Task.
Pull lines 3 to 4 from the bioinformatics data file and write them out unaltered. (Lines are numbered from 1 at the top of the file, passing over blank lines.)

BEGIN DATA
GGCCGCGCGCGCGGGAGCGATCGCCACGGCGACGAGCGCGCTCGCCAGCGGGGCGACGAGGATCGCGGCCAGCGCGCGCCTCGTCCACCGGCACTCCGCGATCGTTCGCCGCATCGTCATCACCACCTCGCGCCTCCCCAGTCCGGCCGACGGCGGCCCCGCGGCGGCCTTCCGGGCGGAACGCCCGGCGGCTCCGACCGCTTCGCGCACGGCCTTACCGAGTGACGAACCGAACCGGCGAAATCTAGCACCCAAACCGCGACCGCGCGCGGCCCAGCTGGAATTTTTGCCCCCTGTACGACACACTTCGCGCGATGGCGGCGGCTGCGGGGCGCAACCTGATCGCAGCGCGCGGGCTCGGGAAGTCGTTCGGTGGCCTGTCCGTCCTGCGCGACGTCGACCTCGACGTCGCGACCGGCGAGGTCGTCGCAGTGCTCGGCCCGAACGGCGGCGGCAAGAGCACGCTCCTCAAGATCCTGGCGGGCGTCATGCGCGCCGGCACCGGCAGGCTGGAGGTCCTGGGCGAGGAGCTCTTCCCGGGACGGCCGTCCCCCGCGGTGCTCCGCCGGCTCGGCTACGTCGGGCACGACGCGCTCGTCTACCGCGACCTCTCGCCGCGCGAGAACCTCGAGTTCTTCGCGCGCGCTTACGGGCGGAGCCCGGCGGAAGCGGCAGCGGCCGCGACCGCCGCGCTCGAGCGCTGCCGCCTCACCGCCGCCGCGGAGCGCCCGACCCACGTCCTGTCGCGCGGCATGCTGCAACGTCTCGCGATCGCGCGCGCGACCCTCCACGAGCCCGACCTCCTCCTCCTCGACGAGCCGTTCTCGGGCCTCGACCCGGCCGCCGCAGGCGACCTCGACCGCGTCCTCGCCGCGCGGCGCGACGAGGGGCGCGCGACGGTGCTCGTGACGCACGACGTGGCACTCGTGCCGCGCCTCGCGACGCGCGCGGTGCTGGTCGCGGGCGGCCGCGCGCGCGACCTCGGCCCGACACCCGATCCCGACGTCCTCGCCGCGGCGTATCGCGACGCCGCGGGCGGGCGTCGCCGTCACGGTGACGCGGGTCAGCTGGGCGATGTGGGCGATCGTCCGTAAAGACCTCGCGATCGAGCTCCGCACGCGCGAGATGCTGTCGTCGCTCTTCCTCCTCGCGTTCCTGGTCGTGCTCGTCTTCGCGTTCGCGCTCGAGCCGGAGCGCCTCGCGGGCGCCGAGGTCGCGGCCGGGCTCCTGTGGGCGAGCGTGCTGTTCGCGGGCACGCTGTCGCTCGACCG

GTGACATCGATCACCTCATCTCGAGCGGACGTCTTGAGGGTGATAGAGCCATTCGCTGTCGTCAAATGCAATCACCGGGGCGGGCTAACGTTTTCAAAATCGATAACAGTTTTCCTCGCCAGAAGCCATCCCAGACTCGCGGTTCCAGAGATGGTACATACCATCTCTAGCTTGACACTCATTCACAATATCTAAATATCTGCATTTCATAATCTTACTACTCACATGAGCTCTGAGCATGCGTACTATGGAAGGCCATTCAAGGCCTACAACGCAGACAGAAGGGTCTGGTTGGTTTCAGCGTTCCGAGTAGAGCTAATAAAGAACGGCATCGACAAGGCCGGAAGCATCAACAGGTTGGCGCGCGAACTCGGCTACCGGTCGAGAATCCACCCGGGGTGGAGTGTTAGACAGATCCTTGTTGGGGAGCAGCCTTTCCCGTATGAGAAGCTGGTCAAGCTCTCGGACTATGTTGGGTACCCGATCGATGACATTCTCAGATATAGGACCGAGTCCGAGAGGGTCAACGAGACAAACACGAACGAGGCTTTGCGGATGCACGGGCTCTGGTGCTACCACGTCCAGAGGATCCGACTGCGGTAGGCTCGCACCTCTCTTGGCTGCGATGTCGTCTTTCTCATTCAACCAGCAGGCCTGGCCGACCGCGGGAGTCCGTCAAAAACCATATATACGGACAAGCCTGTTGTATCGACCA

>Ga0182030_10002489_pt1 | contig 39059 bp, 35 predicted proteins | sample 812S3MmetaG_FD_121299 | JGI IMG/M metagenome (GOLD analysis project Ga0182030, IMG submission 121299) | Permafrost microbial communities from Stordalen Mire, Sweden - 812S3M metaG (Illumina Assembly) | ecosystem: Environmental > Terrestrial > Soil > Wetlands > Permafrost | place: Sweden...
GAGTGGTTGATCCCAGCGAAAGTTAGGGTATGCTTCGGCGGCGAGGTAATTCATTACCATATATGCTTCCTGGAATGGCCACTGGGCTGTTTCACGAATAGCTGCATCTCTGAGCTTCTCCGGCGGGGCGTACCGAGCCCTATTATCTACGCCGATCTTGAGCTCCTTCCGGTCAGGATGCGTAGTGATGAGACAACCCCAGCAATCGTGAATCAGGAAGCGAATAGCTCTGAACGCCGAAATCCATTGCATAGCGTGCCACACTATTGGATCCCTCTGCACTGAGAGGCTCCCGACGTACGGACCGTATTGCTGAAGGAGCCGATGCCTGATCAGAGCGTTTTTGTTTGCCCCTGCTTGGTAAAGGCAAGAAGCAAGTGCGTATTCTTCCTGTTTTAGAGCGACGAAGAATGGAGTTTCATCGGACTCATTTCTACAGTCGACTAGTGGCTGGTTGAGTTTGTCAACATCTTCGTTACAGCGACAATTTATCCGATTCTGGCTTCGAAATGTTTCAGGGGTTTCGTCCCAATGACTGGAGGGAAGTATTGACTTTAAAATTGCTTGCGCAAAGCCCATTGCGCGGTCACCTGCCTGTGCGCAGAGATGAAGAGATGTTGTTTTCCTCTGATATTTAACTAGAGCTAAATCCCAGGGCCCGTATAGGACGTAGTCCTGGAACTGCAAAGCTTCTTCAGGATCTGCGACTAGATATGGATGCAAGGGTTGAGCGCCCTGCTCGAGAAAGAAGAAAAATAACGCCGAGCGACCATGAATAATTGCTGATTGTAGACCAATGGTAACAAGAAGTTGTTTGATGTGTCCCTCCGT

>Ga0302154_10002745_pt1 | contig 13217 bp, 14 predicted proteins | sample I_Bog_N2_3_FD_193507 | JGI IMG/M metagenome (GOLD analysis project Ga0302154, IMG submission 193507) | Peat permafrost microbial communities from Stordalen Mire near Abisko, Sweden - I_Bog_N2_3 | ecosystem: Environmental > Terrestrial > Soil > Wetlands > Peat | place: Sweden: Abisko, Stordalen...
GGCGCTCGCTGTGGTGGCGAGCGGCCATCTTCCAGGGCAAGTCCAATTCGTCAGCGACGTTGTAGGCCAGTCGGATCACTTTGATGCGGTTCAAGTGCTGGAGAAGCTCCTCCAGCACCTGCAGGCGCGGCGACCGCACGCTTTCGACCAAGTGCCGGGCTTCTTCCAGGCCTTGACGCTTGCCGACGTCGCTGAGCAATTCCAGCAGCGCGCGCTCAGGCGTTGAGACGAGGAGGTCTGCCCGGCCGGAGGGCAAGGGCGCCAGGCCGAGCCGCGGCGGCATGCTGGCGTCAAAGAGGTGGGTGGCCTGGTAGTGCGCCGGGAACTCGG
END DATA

>Ga0182030_10002489_pt1 | contig 39059 bp, 35 predicted proteins | sample 812S3MmetaG_FD_121299 | JGI IMG/M metagenome (GOLD analysis project Ga0182030, IMG submission 121299) | Permafrost microbial communities from Stordalen Mire, Sweden - 812S3M metaG (Illumina Assembly) | ecosystem: Environmental > Terrestrial > Soil > Wetlands > Permafrost | place: Sweden...
GAGTGGTTGATCCCAGCGAAAGTTAGGGTATGCTTCGGCGGCGAGGTAATTCATTACCATATATGCTTCCTGGAATGGCCACTGGGCTGTTTCACGAATAGCTGCATCTCTGAGCTTCTCCGGCGGGGCGTACCGAGCCCTATTATCTACGCCGATCTTGAGCTCCTTCCGGTCAGGATGCGTAGTGATGAGACAACCCCAGCAATCGTGAATCAGGAAGCGAATAGCTCTGAACGCCGAAATCCATTGCATAGCGTGCCACACTATTGGATCCCTCTGCACTGAGAGGCTCCCGACGTACGGACCGTATTGCTGAAGGAGCCGATGCCTGATCAGAGCGTTTTTGTTTGCCCCTGCTTGGTAAAGGCAAGAAGCAAGTGCGTATTCTTCCTGTTTTAGAGCGACGAAGAATGGAGTTTCATCGGACTCATTTCTACAGTCGACTAGTGGCTGGTTGAGTTTGTCAACATCTTCGTTACAGCGACAATTTATCCGATTCTGGCTTCGAAATGTTTCAGGGGTTTCGTCCCAATGACTGGAGGGAAGTATTGACTTTAAAATTGCTTGCGCAAAGCCCATTGCGCGGTCACCTGCCTGTGCGCAGAGATGAAGAGATGTTGTTTTCCTCTGATATTTAACTAGAGCTAAATCCCAGGGCCCGTATAGGACGTAGTCCTGGAACTGCAAAGCTTCTTCAGGATCTGCGACTAGATATGGATGCAAGGGTTGAGCGCCCTGCTCGAGAAAGAAGAAAAATAACGCCGAGCGACCATGAATAATTGCTGATTGTAGACCAATGGTAACAAGAAGTTGTTTGATGTGTCCCTCCGT